Ugly Betty: Critically Acclaimed and Kind of Lame
Behold Ugly Betty, a paint-by-numbers sendup of the fashion industry, culled from the pages of Devil Wears Prada and Pret-a-Porter. Gee, will there be a catty gay assistant? An arrogant Eurotrash photographer who beds lotsa ladies? Will Betty, the ungainly newcomer, bump into doorways and commit a damnable fashion faux pas? Trade Anne Hathaway’s clunky loafers for Betty’s Guadalajara poncho, and voila, a new ABC show.
The show has received kudos for its depth—“It differs from Prada,” claims Virginia Heffernan of the Times, “mainly in its focus on inner beauty, rather than outer. (No makeover montages here.)” What there is, however, is a perpetuation of the smart/ugly girl myth, and its comely reverse, the attractive bimbo. Just as in Prada, the unlikely ed assistant never imagined herself having a career in the fashion sphere. Could it be she’s banking on the New Yorker, New York Times, Harper’s? Prime time is no time to vary from the formula.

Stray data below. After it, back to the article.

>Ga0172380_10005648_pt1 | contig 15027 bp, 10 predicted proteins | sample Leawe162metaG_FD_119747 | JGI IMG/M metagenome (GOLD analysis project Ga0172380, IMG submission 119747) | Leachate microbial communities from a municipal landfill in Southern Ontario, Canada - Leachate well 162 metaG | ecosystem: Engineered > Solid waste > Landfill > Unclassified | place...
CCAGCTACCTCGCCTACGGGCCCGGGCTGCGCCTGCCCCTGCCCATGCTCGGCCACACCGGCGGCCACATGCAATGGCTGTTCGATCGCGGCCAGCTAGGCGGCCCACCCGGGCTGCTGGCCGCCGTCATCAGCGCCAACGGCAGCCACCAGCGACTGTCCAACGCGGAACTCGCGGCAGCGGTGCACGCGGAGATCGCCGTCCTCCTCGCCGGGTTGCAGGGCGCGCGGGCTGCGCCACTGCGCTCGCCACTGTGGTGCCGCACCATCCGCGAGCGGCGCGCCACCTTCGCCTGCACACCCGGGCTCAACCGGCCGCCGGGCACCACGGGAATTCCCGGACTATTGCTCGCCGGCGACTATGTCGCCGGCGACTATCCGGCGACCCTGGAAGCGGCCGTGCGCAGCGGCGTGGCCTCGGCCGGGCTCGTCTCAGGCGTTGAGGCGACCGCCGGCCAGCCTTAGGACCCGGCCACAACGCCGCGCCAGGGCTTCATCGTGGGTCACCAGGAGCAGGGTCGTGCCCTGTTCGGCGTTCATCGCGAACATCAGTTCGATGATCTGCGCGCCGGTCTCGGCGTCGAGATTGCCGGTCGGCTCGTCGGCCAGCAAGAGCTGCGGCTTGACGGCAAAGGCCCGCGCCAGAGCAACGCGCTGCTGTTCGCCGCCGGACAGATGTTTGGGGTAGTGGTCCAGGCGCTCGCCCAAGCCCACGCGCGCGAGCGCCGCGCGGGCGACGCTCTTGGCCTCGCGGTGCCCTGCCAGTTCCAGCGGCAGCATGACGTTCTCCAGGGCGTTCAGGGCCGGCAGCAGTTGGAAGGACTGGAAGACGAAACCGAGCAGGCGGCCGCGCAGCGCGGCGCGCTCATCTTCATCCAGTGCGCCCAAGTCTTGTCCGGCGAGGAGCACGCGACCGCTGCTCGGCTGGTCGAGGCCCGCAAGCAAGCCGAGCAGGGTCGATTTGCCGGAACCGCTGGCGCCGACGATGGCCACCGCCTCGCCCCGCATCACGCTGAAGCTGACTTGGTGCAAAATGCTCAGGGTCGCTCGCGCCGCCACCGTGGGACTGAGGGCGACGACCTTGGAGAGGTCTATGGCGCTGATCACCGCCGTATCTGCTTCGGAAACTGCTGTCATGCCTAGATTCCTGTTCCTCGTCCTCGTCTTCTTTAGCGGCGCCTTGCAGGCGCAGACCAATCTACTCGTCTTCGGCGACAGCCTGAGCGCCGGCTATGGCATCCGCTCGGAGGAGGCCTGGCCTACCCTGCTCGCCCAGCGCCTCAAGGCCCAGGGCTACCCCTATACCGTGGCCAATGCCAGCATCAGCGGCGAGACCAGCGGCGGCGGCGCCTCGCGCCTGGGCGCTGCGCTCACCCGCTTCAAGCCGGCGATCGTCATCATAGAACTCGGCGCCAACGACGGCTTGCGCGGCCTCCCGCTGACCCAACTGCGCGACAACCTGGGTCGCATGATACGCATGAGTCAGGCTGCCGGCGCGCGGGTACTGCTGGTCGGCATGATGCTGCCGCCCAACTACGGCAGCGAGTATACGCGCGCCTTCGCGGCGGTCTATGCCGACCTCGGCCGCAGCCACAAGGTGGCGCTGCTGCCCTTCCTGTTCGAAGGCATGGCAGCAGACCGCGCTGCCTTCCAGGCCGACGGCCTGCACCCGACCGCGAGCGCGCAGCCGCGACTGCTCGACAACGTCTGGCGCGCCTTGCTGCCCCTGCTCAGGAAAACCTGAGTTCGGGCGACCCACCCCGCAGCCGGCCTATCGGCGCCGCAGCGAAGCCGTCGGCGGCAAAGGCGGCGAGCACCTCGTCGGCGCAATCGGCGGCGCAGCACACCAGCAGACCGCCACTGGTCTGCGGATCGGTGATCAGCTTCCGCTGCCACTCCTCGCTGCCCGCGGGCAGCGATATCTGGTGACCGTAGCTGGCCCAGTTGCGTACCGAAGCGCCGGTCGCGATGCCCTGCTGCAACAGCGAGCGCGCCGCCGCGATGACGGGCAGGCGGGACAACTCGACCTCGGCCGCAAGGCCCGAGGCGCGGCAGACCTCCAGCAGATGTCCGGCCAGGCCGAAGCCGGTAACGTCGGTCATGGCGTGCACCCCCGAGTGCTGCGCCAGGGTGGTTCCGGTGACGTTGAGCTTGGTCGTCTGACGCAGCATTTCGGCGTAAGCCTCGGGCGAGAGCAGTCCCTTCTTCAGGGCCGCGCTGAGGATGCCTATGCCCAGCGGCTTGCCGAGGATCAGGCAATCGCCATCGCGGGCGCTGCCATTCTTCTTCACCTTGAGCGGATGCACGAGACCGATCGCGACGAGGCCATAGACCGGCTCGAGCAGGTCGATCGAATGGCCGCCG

There are one or two high points, mainly, the casting of America Ferrara as Ugly Betty; she brings an intelligence and warmth to the role, and gives her an authenticity not seen in the rest of the cast of tired fashion stereotypes. In molding the other characters, the producers would actually do better to crib not from Prada but Simon Doonan’s column for the Observer, "Simon Says". (We’re particularly fond of his one on the raw-food trend and a lamentation for the closed Times Square Hojo.) The finest skewerings of the industry come from those well-entrenched.
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